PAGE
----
Not just here for the money
Short Cuts by Paul Myerscough in the London Review of Books tackles Pret a Manger’s recent sacking of a worker at a London outlet. Was it for being insulting or for forming a union?
“Work increasingly isn’t, or isn’t only, a matter of producing things, but of supplying your energies, physical and emotional, in the service of others. It isn’t what you make, but how your display of feeling makes others feel. This won’t be news to mothers, nurses and prostitutes, but the massive swelling of the service economy means that emotional availability can no longer be dismissed as women’s work; it must be seen as a dominant commodity form under late capitalism.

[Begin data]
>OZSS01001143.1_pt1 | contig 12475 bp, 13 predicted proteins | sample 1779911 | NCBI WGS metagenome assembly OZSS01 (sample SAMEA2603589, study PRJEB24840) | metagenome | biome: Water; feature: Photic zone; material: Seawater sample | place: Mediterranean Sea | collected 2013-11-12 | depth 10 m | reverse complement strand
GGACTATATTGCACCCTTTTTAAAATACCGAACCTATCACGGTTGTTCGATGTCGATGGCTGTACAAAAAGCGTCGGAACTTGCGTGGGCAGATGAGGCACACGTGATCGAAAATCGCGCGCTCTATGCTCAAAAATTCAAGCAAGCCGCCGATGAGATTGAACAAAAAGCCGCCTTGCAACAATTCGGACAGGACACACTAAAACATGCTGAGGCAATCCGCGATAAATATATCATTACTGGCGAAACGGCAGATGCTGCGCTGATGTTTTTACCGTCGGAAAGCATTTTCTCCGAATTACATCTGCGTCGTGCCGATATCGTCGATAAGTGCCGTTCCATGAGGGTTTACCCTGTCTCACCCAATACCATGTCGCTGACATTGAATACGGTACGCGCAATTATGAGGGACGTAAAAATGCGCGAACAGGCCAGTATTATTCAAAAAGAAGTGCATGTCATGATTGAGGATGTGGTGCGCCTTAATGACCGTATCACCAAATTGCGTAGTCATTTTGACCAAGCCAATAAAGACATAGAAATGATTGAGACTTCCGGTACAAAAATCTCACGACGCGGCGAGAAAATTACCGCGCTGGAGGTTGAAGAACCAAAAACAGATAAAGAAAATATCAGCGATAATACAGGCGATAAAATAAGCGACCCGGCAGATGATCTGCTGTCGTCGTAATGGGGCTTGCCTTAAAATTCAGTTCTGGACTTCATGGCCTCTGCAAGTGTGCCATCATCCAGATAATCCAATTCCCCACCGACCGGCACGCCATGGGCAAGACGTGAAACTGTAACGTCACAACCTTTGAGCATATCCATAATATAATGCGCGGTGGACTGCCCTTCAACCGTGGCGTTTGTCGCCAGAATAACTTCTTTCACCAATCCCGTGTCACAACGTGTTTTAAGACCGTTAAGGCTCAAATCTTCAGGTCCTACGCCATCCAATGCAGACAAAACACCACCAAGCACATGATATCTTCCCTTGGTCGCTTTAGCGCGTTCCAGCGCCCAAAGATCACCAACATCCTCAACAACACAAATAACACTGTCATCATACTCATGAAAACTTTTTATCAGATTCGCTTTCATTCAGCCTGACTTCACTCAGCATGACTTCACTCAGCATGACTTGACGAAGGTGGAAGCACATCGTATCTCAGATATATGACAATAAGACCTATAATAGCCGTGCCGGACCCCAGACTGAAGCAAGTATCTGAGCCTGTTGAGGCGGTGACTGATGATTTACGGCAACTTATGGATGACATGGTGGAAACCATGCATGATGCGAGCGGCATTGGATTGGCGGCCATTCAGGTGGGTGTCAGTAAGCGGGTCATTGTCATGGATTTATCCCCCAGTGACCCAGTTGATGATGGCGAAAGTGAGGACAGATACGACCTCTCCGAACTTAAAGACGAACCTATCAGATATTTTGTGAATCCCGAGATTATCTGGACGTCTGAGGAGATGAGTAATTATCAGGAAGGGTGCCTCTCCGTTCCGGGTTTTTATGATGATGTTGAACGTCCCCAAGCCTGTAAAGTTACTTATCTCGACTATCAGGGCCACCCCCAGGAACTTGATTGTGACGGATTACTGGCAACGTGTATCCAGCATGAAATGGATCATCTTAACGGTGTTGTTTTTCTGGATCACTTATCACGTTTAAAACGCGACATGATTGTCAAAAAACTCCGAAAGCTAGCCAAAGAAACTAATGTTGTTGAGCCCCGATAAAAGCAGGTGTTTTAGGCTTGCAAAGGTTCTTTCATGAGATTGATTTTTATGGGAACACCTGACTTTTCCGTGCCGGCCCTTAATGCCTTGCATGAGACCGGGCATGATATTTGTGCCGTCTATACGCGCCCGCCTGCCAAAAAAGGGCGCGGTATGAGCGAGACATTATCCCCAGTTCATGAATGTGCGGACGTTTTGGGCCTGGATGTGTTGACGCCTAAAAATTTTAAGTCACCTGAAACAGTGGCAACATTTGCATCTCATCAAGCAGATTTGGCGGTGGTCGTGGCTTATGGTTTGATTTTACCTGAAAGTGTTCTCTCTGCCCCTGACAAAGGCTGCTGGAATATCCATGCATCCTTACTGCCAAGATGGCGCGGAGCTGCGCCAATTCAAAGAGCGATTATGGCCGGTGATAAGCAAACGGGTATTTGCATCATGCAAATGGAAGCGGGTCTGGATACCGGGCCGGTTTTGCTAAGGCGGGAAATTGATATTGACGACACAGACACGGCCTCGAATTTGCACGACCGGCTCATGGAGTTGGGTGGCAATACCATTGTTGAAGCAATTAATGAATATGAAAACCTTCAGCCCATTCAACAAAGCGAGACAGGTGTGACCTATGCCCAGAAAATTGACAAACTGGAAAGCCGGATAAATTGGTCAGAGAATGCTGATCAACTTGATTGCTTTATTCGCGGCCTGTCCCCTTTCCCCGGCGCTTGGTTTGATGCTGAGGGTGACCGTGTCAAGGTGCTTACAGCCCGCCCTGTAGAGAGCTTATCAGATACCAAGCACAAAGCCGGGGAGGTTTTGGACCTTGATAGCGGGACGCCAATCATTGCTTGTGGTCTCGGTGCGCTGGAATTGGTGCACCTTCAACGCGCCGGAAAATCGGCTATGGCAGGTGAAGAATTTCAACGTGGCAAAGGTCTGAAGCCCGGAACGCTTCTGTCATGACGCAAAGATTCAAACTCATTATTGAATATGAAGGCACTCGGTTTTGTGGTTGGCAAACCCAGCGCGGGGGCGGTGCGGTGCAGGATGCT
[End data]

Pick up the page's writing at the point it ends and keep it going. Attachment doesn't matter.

And it has to be real. ‘The authenticity of being happy is important,’ a Pret manager tells the Telegraph, ‘customers pick up on that.’ It isn’t clear which is the more demanding, authenticity or performance, being it or faking it, but in either case it’s difficult to believe that there isn’t something demoralising, for Pret workers perhaps more than most in the high street, not only in having their energies siphoned off by customers, but also in having to sustain the tension between the performance of relentless enthusiasm at work and the experience of straitened material circumstances outside it.”